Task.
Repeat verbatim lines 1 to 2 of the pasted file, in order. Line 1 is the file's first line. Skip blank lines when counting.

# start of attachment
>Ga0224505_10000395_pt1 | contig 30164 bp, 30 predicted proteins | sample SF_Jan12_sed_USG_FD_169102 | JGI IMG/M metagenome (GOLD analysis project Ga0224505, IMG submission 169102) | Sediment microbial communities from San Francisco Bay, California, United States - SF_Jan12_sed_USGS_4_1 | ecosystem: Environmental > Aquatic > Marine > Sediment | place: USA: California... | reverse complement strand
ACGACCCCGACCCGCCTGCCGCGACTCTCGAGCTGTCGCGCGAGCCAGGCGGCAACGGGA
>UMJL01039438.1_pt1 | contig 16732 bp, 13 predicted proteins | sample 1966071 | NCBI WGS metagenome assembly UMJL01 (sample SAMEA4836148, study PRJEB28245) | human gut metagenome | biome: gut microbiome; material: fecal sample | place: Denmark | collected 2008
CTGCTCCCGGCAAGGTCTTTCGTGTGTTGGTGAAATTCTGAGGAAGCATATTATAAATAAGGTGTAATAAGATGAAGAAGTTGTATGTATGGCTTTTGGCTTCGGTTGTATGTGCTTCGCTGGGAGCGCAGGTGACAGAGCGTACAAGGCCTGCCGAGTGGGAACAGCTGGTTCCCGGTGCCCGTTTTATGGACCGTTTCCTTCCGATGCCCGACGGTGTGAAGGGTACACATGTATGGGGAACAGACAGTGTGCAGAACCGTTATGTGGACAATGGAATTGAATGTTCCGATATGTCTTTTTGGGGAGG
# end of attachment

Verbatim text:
>Ga0224505_10000395_pt1 | contig 30164 bp, 30 predicted proteins | sample SF_Jan12_sed_USG_FD_169102 | JGI IMG/M metagenome (GOLD analysis project Ga0224505, IMG submission 169102) | Sediment microbial communities from San Francisco Bay, California, United States - SF_Jan12_sed_USGS_4_1 | ecosystem: Environmental > Aquatic > Marine > Sediment | place: USA: California... | reverse complement strand
ACGACCCCGACCCGCCTGCCGCGACTCTCGAGCTGTCGCGCGAGCCAGGCGGCAACGGGA